This triple-negative-like biology dubbed “BRCA-ness” is similar to BRCA mutations. Even though she was known not to carry BRCA or related mutations, her biology was typical of “BRCA-ness" and we began the selected treatments immediately.
During her first visit to the infusion suite a week later, I saw her across the room looking pale and I felt concerned.
With all that she’d been through there was good reason for concern.
In the weeks since we had first met her tumor markers and liver function tests had tripled, now in the 1000s. We were late to the game and it was clearly in overtime.
Results from Her Treatment
At follow up 2 weeks later, she arrived with a spring in her step.
Sitting comfortably, she said that she had not felt this well in years. “I am better, I know I am better”.
I inquired how she’d done.
"Oh, it was a cinch," she said, "one of the easiest I've taken."
After another cycle the results were dramatic with the tumor markers falling by 50% every two weeks. She’d gained weight and was tolerating treatment almost without side effects.
By every measure she was better, much better.
At week 5 the tumor markers were down by 90%. I now look forward to our every visit to see just how much better the results will be.
Treating “Untreatable” Cancers
Many of my patients present with extremely advanced diseases.
Some have cancers that are considered "untreatable" based on tumor-type like rare sarcoma or advanced pancreatic, others are based on prior therapy and the exhaustion of treatment options.
In these patients, responses can be particularly gratifying as the results can be so dramatic and unanticipated.
This patient was just such as an example.
Had we not met the moment of our first encounter; had my other patient not been at the University; had the patient not pursued the biopsy, I fear that we would have lost her.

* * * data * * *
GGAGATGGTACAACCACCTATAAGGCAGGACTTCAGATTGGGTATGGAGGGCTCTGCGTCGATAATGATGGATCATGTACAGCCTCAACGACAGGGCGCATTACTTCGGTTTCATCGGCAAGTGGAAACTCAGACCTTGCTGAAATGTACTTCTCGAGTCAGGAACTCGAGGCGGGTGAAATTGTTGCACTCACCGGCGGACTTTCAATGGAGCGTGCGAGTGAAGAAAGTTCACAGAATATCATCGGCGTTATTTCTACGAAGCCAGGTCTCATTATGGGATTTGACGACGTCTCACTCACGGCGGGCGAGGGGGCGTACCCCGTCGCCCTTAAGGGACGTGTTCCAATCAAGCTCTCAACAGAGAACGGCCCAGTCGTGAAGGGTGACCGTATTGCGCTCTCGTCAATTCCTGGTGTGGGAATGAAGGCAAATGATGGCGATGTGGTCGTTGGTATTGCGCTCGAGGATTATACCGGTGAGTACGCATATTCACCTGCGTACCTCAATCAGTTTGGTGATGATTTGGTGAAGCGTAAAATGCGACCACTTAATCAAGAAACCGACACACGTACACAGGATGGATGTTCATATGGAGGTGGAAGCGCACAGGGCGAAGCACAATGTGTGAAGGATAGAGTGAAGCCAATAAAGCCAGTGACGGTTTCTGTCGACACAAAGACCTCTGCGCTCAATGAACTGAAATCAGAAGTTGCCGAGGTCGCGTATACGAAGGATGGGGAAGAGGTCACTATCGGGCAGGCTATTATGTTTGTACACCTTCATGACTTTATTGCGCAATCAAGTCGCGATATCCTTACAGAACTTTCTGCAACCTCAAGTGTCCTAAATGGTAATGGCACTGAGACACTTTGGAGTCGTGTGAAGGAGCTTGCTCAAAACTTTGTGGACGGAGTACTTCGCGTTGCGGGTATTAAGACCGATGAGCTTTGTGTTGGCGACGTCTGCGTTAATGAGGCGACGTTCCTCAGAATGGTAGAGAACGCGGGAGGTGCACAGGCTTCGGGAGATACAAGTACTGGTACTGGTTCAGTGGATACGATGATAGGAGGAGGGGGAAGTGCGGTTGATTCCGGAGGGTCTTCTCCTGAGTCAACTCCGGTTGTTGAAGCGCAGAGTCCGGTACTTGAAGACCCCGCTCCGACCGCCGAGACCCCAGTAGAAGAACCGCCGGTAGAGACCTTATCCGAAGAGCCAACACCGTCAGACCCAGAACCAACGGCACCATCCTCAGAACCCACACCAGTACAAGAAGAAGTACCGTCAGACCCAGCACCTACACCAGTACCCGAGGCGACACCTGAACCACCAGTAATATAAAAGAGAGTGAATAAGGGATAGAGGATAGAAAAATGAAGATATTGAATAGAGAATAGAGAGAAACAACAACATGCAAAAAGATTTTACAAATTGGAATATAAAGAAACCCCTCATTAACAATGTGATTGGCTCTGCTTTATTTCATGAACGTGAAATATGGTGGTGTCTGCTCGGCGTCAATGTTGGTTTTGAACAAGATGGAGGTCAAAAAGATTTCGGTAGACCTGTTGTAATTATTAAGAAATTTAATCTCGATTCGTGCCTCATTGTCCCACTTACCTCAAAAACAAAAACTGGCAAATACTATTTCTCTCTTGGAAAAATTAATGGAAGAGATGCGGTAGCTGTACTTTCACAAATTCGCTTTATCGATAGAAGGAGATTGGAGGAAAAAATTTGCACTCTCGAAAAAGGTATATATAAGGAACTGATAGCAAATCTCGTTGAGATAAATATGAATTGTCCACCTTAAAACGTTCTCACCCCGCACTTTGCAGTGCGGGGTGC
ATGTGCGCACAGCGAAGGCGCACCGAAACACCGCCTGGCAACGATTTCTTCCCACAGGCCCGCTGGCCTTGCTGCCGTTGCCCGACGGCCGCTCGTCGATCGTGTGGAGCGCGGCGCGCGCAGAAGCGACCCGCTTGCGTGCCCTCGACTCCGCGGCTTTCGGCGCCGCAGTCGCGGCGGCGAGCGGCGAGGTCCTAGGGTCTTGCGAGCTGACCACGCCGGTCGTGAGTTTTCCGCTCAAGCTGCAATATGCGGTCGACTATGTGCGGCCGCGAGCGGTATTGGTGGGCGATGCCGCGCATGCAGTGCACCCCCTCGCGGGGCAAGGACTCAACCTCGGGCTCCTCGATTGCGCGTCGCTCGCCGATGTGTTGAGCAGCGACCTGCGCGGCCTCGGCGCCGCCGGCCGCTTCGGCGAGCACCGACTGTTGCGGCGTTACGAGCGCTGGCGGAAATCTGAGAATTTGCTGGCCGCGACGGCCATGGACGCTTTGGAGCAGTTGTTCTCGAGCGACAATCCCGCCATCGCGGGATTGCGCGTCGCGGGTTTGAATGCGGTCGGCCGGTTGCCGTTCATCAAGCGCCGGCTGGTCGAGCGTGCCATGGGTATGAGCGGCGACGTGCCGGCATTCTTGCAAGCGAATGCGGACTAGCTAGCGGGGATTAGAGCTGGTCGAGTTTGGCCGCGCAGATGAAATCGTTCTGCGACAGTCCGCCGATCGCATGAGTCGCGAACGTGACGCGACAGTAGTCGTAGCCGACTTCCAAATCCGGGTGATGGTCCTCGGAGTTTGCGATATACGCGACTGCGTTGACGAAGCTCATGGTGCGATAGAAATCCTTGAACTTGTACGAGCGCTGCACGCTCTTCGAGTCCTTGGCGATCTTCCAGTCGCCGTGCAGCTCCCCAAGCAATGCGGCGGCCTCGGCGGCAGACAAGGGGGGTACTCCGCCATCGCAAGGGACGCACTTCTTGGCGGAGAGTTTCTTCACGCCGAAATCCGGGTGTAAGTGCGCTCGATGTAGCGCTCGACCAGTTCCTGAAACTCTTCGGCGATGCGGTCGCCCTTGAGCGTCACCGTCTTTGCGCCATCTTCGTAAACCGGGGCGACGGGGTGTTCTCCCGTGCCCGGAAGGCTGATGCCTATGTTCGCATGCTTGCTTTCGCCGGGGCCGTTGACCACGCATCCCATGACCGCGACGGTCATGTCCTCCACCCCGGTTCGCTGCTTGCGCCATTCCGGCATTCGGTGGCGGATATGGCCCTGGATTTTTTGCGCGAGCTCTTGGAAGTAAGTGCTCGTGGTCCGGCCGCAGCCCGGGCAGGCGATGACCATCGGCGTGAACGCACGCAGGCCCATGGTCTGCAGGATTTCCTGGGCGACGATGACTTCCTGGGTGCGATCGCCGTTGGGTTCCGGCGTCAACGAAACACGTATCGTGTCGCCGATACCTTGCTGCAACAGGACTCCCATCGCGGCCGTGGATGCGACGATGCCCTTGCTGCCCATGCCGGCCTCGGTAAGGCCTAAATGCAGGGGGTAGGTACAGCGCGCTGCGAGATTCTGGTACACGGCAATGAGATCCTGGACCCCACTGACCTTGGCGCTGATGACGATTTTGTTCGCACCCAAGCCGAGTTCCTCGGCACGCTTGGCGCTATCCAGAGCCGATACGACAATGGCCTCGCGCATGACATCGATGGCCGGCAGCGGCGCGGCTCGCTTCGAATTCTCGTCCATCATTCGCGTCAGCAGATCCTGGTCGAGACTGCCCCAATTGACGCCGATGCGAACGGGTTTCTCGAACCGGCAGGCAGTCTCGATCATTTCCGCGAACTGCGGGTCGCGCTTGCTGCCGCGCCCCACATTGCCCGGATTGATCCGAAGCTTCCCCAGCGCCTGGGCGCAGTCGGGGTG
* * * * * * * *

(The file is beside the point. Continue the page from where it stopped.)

I wasn’t expecting so good an outcome.
Fearing for her well-being I had considered not treating her at all as the benefits seemed so uncertain. I worried about the biopsy, her extensive disease and bone involvement.
In retrospect, it is so fortunate that we moved forward.
Valuable Lessons to be Learned
There are lessons to be learned.
The first is that biology supersedes genomics. Regardless of HER2 or other features, the laboratory cultures carried the day over other diagnostic considerations.
Secondly, each patient's cancer is unique with a biology driven by the tumor’s capacity to survive. As cellular survival defines cancer, our ability as therapists reflects little more than the use of drugs and combinations that successfully undermine cancer cell survival.
Thirdly, the EVA/PCD laboratory platform is a window on human tumor biology that informs us of the drugs and combinations that most effectively “kill” each patient’s cancer cells.
Finally, we cannot rely upon serendipity and chance to save the lives of patients.
Cancer patients must be made aware of and avail themselves of the tools they need to address the unique biology of their own disease.
They must go beyond genomic (DNA) analyses, standard protocols, NCCN guidelines and generic regimens if they are to find the treatments that work best for them.
As always, I appreciate your thoughts and comments.
Dr. Robert Nagourney, has been internationally recognized as a pioneer in cancer research and personalized cancer treatment for over 20 years. He is a TEDx speaker, author of the book Outliving Cancer, a practicing oncologist and triple board certified in Internal Medicine, Medical Oncology and Hematology helping cancer patients from around the world at his Nagourney Cancer Institute in Long Beach, California. For more info go to NagourneyCancerInstitute.com